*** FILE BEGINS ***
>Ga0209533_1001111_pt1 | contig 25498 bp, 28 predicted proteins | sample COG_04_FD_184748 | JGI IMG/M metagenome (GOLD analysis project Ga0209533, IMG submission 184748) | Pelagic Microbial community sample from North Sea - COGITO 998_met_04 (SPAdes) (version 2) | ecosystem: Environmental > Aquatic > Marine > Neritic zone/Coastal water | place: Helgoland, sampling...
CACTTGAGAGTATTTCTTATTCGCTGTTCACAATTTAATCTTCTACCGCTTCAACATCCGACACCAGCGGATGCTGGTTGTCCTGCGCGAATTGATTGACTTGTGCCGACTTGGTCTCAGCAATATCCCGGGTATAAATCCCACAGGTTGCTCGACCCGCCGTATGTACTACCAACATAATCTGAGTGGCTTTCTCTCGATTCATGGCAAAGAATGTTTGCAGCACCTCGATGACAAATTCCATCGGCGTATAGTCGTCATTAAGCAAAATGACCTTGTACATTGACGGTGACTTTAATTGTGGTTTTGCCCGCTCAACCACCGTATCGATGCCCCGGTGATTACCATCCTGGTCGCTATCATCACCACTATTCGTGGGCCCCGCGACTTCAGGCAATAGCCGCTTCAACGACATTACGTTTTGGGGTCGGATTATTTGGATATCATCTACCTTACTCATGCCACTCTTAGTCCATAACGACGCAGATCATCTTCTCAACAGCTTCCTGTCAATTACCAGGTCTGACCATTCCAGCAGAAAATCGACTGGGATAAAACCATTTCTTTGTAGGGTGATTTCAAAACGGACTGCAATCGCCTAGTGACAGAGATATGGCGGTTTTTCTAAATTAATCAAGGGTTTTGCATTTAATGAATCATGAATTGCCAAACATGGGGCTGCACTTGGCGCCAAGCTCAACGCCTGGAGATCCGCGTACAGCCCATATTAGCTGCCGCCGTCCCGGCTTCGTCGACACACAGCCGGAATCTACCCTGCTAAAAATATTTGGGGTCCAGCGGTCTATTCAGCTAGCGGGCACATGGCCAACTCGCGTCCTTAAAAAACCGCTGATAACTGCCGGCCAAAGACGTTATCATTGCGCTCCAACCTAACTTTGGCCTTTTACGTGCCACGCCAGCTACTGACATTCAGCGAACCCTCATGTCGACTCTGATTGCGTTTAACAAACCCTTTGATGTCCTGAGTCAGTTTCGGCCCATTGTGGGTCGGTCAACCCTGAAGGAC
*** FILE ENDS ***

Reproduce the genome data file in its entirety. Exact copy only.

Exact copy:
>Ga0209533_1001111_pt1 | contig 25498 bp, 28 predicted proteins | sample COG_04_FD_184748 | JGI IMG/M metagenome (GOLD analysis project Ga0209533, IMG submission 184748) | Pelagic Microbial community sample from North Sea - COGITO 998_met_04 (SPAdes) (version 2) | ecosystem: Environmental > Aquatic > Marine > Neritic zone/Coastal water | place: Helgoland, sampling...
CACTTGAGAGTATTTCTTATTCGCTGTTCACAATTTAATCTTCTACCGCTTCAACATCCGACACCAGCGGATGCTGGTTGTCCTGCGCGAATTGATTGACTTGTGCCGACTTGGTCTCAGCAATATCCCGGGTATAAATCCCACAGGTTGCTCGACCCGCCGTATGTACTACCAACATAATCTGAGTGGCTTTCTCTCGATTCATGGCAAAGAATGTTTGCAGCACCTCGATGACAAATTCCATCGGCGTATAGTCGTCATTAAGCAAAATGACCTTGTACATTGACGGTGACTTTAATTGTGGTTTTGCCCGCTCAACCACCGTATCGATGCCCCGGTGATTACCATCCTGGTCGCTATCATCACCACTATTCGTGGGCCCCGCGACTTCAGGCAATAGCCGCTTCAACGACATTACGTTTTGGGGTCGGATTATTTGGATATCATCTACCTTACTCATGCCACTCTTAGTCCATAACGACGCAGATCATCTTCTCAACAGCTTCCTGTCAATTACCAGGTCTGACCATTCCAGCAGAAAATCGACTGGGATAAAACCATTTCTTTGTAGGGTGATTTCAAAACGGACTGCAATCGCCTAGTGACAGAGATATGGCGGTTTTTCTAAATTAATCAAGGGTTTTGCATTTAATGAATCATGAATTGCCAAACATGGGGCTGCACTTGGCGCCAAGCTCAACGCCTGGAGATCCGCGTACAGCCCATATTAGCTGCCGCCGTCCCGGCTTCGTCGACACACAGCCGGAATCTACCCTGCTAAAAATATTTGGGGTCCAGCGGTCTATTCAGCTAGCGGGCACATGGCCAACTCGCGTCCTTAAAAAACCGCTGATAACTGCCGGCCAAAGACGTTATCATTGCGCTCCAACCTAACTTTGGCCTTTTACGTGCCACGCCAGCTACTGACATTCAGCGAACCCTCATGTCGACTCTGATTGCGTTTAACAAACCCTTTGATGTCCTGAGTCAGTTTCGGCCCATTGTGGGTCGGTCAACCCTGAAGGAC